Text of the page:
Reports from a new virus that will make your device completely unusable arrived on Thursday. This brand new kind of bug will disable your phone completely if you set its clock back to January 1, 1970.

An image title “Blast from the past” asks users to seek out an easter egg to go back in time and put a retro Apple logo theme on your display just by changing the date on your phone to January 1, 1970.

The result is a disaster. Doing this will damage your phone to the point that the only way out will be an actual physical fix, or even buying a new phone. Connecting the disabled phone to your computer and trying to reboot it via iTunes won’t work.

Photo: PC Advisor UK
Photo: PC Advisor UK

“Hello, I was playing around with my Date & Time settings and I changed the time to January 1st, 1970. I shutdown my phone and restarted it, the result is a bricked iPhone. I’ve tried restoring, updating, but nothing seems to be working,” one user posted about on an online Apple help forum.

The bug appears to affect only newer devices which use 64-bit processors like iPhone 5S, iPad Air, iPad Mini 2 and the sixth-generation iPod Touch.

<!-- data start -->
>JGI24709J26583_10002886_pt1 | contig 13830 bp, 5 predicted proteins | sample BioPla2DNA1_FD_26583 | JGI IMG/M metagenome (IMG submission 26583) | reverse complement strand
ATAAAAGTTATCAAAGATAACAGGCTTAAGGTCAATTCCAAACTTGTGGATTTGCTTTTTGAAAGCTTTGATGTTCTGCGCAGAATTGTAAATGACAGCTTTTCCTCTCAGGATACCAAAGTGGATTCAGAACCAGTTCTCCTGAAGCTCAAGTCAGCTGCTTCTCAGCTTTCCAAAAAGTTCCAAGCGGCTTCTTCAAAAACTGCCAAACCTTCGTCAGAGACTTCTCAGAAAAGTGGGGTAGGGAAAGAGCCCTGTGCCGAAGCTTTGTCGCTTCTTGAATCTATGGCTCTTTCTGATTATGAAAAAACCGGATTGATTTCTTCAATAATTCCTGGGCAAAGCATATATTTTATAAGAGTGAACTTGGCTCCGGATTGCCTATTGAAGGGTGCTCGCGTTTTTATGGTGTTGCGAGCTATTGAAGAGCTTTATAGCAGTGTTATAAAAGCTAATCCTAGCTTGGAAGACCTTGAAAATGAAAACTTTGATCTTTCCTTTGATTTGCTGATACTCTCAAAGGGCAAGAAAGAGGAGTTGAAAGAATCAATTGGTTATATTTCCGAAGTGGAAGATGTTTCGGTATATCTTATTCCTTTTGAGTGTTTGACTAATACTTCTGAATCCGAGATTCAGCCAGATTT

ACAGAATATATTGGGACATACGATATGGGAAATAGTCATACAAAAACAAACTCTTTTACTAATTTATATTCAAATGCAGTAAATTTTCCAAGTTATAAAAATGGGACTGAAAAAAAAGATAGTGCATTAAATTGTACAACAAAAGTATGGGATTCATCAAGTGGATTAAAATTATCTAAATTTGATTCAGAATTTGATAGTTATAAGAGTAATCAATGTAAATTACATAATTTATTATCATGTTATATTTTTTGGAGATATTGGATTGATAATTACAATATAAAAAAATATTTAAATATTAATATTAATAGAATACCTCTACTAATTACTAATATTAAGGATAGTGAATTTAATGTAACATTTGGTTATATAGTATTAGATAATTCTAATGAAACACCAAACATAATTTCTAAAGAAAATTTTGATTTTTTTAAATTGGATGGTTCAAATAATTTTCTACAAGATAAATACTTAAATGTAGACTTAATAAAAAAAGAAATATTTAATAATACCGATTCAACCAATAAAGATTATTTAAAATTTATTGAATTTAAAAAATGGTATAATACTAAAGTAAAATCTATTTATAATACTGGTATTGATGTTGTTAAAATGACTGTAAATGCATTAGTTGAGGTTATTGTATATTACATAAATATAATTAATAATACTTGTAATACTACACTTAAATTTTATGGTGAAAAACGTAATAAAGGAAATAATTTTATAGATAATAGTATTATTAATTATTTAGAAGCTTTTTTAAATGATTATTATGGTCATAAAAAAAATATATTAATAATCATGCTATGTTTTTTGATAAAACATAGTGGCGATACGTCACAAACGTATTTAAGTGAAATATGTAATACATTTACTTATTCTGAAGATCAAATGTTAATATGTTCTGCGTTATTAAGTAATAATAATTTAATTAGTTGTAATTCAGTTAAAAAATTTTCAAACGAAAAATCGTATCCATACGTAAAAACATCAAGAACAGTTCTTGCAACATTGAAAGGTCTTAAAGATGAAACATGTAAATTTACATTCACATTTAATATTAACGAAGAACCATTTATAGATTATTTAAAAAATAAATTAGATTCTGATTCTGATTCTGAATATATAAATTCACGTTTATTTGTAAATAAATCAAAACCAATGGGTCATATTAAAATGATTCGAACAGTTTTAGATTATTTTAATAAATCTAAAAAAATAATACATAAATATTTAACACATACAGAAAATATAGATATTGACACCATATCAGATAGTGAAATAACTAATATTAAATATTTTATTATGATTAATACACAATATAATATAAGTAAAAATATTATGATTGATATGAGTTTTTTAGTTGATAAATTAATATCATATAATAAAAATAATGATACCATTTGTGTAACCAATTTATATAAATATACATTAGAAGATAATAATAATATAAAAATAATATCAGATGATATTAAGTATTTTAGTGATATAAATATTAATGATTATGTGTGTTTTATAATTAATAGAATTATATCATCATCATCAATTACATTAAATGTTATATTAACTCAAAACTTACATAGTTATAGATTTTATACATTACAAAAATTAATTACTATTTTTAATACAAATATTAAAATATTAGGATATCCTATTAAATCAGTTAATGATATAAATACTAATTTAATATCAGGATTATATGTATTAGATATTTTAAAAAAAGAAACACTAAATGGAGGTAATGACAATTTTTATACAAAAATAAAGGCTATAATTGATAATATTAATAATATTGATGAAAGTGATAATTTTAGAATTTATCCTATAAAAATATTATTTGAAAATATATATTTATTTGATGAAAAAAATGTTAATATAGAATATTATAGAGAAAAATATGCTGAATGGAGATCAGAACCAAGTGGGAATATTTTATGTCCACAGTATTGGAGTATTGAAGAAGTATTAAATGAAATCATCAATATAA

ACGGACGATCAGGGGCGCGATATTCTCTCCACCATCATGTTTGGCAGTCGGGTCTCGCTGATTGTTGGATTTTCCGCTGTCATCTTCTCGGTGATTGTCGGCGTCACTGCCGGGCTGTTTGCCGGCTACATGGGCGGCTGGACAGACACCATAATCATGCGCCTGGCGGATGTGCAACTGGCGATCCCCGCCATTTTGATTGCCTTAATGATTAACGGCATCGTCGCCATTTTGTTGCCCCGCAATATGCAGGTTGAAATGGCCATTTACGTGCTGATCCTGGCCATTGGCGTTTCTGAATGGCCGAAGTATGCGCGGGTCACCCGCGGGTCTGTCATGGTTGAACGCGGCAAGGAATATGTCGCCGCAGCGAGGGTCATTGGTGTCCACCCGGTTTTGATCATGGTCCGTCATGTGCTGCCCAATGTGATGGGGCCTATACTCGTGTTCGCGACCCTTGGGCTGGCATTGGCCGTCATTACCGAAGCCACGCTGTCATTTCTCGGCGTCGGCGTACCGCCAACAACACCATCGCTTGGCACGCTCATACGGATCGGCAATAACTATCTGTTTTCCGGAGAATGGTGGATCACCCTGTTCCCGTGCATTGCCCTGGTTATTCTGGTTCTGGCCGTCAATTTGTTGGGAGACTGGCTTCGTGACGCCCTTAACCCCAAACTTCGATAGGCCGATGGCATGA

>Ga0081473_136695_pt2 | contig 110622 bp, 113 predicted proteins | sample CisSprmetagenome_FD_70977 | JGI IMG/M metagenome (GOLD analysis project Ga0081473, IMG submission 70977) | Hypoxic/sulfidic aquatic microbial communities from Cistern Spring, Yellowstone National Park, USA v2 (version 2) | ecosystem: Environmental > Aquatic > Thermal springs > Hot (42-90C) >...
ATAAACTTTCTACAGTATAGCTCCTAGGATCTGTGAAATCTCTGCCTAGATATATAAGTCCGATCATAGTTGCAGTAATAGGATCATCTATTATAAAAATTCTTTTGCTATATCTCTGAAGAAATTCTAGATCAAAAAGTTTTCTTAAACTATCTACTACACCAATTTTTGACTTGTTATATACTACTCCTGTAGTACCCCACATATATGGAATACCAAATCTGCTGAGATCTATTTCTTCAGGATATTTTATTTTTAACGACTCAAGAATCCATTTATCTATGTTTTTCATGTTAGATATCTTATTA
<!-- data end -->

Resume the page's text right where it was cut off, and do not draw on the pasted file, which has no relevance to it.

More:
Apple has not commented about the new bug yet, perhaps because it has been very busy taking care of a lawsuit over claims about controversial “Error 53”.

On Thursday, the law firm Pfau Cochran Vertetis Amala filed a class-action lawsuit claiming that Apple’s Error 53 has destroyed iPhone 6 and newer devices.

Apparently, the error 53 comes when the Home button containing the Touch ID sensor on an iPhone 6, 6 Plus, 6s, or 6s Plus is replaced, on installing an iOS 8 update or an iOS 9 update. The law firm reported the phone becomes “bricked” or permanently unusable when users attempt one of these procedures.

The problem becomes more troubling because the phone can never be used again. If you are lucky and get to repair the phone, it wouldn’t include the Home button.

An Apple spokeswoman said in a statement last week that the Touch ID sensor and the phone are connected to guarantee the Touch ID features remain secure. So, if iOS detects that the pairing fails, Touch ID, including Apple Pay, is disabled so the device remains secure.

Source: WIRED